That’s what makes us family.

HATE SPEECH: WE NEED NEW LAWS

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Okay…let’s get serious shall we.

Two days ago, I came across this screenshot of a series of tweets done by one dude – King With No Crown (@mcvaaey). The subject: the need to kill all Igbos for being ‘sellouts’. He called Igbos a number of unprintable names and called on all ‘well meaning’ Nigerians to embark on a ‘purge’ or ethnic cleansing of sorts.

We’ve always had this tribal e-warfare but never since Chinua Achebe’s There Was A Country book drama and Fashola’s deportation of Igbos have we had it this bad. This time it really reeks, like Fani Kayode’s underwear.

Obviously the guy has never heard of Rwanda and Sudan to mention just two. The guy obviously never heard of our own civil war. History isn’t his forte.

These are difficult explanations to come up with. And they’ll stand.

But I’ve got an easier answer: this guy is a bigoted cretin who should be time jumped back to WWII and labelled a Jew. And that goes for the rest of them. Everyone else who would only open their mouths to spew vitriol against people of other tribes, nationalities, faiths, ideological leanings, etc.

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Funny this is that this moron and others like him will still bitch about Boko Haram and wonder why the terrorists act the way they do. Are they any different? Just because they do their nonsense from behind a keypad doesn’t make them any better. And I only feel pity for them. Because they are the first to cry if they land in Russia and someone makes a monkey sound or brandishes a banana at the sight of them.

It’s not just talk. No. Stuff like this can start riots. And they’ll go to church and sing ‘My hands are blessed’ when they’re in fact stained with blood. Some will take communion or say prayers with that same hateful tongue.

It’s sad. really.

And for anyone who really knows me, I can’t just deal with ethnic bullshit. Some of my closest friends aren’t Yoruba. Hell, if I don’t tell you my name or speak Yoruba, you’ll probably think I’m Hausa. My mom is Yoruba, grew up in the North, schooled in the East and her bestie is an Ibibio woman who married a Yoruba man and gave birth to wonderful kids like Seun Olayemi​, Olayemi Oluwatosin​ and their siblings.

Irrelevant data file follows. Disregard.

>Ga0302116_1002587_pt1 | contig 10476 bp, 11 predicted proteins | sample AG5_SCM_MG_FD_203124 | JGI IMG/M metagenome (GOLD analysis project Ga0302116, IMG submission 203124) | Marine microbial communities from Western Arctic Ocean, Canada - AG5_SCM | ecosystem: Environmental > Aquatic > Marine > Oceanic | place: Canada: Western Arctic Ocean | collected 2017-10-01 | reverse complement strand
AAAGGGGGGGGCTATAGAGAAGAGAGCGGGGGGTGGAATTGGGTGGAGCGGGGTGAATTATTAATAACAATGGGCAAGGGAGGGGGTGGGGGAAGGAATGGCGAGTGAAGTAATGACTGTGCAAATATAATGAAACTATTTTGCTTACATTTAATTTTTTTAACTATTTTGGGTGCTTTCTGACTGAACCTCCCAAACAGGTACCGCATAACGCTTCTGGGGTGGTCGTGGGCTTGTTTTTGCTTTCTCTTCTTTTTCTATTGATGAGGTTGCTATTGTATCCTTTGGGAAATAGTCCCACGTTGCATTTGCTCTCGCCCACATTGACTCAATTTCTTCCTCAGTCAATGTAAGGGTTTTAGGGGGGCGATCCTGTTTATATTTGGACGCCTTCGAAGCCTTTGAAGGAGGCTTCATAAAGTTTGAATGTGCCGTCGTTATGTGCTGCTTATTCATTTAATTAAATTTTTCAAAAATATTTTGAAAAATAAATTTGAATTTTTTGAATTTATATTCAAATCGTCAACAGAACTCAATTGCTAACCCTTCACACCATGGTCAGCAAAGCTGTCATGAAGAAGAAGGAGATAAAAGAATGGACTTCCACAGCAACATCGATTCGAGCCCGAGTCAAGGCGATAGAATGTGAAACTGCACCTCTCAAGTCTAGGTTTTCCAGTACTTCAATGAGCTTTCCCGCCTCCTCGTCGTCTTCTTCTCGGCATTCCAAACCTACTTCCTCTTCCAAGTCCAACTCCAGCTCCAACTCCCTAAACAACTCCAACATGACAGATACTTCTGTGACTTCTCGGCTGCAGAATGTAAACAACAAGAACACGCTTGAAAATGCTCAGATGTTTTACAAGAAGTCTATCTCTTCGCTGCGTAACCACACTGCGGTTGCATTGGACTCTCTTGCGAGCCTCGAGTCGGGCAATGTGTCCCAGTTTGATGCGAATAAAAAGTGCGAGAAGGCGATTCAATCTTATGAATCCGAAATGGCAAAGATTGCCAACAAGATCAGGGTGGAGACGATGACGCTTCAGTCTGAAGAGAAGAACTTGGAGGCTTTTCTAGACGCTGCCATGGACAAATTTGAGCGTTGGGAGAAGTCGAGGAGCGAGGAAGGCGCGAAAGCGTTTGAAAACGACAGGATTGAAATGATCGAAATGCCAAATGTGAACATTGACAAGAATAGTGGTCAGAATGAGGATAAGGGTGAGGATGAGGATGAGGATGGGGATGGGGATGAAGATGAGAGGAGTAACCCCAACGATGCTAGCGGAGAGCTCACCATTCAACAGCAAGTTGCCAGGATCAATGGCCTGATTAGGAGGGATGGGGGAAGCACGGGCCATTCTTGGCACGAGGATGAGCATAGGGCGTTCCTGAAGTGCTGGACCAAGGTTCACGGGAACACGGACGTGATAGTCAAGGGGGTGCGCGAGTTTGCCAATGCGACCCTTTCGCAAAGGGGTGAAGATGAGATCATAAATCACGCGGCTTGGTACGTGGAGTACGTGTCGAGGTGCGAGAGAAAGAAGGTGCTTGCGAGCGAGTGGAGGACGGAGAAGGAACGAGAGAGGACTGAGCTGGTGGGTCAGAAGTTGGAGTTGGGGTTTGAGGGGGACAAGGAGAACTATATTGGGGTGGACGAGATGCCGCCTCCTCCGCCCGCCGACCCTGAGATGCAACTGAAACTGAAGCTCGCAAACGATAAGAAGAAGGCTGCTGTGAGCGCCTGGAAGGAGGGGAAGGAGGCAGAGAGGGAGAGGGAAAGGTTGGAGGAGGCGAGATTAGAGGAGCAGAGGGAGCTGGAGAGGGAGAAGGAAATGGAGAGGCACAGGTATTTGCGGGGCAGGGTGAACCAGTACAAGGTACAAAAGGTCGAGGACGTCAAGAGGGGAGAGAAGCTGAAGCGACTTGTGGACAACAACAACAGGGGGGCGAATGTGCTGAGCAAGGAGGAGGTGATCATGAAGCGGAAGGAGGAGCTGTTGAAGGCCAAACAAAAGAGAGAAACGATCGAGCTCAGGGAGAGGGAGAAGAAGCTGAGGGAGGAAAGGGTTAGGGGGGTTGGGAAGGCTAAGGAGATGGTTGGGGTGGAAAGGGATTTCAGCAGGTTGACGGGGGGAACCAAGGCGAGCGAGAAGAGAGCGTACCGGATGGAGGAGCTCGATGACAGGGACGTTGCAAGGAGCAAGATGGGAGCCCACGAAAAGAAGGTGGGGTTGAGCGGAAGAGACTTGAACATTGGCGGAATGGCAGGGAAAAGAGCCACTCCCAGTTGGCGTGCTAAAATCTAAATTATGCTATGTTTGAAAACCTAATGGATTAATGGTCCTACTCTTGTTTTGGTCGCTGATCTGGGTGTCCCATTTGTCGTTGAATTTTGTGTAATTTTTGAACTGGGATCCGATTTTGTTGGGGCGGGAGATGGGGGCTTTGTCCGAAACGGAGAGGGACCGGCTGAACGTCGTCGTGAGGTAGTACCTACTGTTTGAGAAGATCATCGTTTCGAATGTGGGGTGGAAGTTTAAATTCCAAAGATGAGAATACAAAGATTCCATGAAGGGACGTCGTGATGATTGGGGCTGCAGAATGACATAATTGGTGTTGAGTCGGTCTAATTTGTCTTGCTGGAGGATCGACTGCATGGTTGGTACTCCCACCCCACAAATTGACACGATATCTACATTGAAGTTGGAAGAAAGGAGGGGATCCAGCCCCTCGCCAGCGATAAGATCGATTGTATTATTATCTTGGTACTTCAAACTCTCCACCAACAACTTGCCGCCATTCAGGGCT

This is where I’m going: if I meet an Ibo man who happens to be an asshole, I won’t call him an Ibo asshole. He’s simply a jerk and will be a jerk whether or not he’s from a tribe that isn’t mine. And this is where we need new laws. I’m not a lawyer but I believe our constitution is pretty weak on hate speech. Help me out here Sir Okwudilichukwu Obu​.

In a sane country like the UK or US, the dude that tweeted such nonsense would already be behind bars. Anton Ferdinand accused John Terry for racist remarks on a football pitch and it became not just a football disciplinary issue but a legal one taken up by the authorities. Last year in the US, Donald Sterling, owner of the LA Clipers was banned for life and practically stripped of his ownership because he made a snide racist remark against black basketball players. And here’s the clincher, he said it in private.

It doesn’t matter if it’s a tweet, facebook post, blog comment or meme, you’re gonna get what’s coming – just ask Mario Balotelli.

We need these kind of laws here. You can insult all you want but eave race, gender and religion out of it. That way, you can ensure that some moron won’t wake up one day and start killing people that don’t speak his tongue. And when we do have those laws, it’s our duty to make them work. It’s our duty to report such people to the authorities and make them realise that you can’t type hateful stuff about people and hope to get away with it.

Rwanda is pretty pretty now but we can have an awesome Nigeria without going through what they did. Nigeria is. Let Nigeria continue to be. See the headache most Eastern European nations are still having after their split? I want none of that.

Hate isn’t pretty, and its children are bloody ugly.

THIS OUR ‘FLEE AND FEAR’ ELECTIONS…

Okay, it would only make sense if I say this today. And it’s probably gonna be my last post about the presidential elections.

If you’re hoping for relatively free and fair elections in Nigeria, stick to the cities and major towns. Anywhere else is a sham. I don’t know, the PVC and card reader might help – a bit. I hope so. I also hope a lot of heads won’t be bashed in, in the process.

No I am not going to vote. No it isn’t because I don’t want to. It’s because I can’t.

You see, I did my voter registration 4 years ago in Ukanafun Local Government, Akwa Ibom State, Ward 4, Unit 6 precisely. Transferring proved to be hectic and I’m just gonna chill till INEC gets it right. It’s only common sense that people relocate.

Now this isn’t even the point.

Back then I functioned both as a Registration Officer 1 and Presiding Officer. Fortunately, I had to work in my local government and my village home in Ikot Oku Usung happened to be in the same ward 4. A few people already knew me, I taught their children in school even though I was really supposed to be at the Local Government Secretariat.

Registration was a major headache because people would bring 13-year-olds and you dare not question them. “Corper, nsido, you sabi my pikin age pass me ni?” So you shut the hell up and register the kid. I’m not gonna get my head broken for some town I really had no stake in. No. Once I asked my ward supervisor and he said, “Please do, for your own safety,” I registered em all and ate bush meat while at it.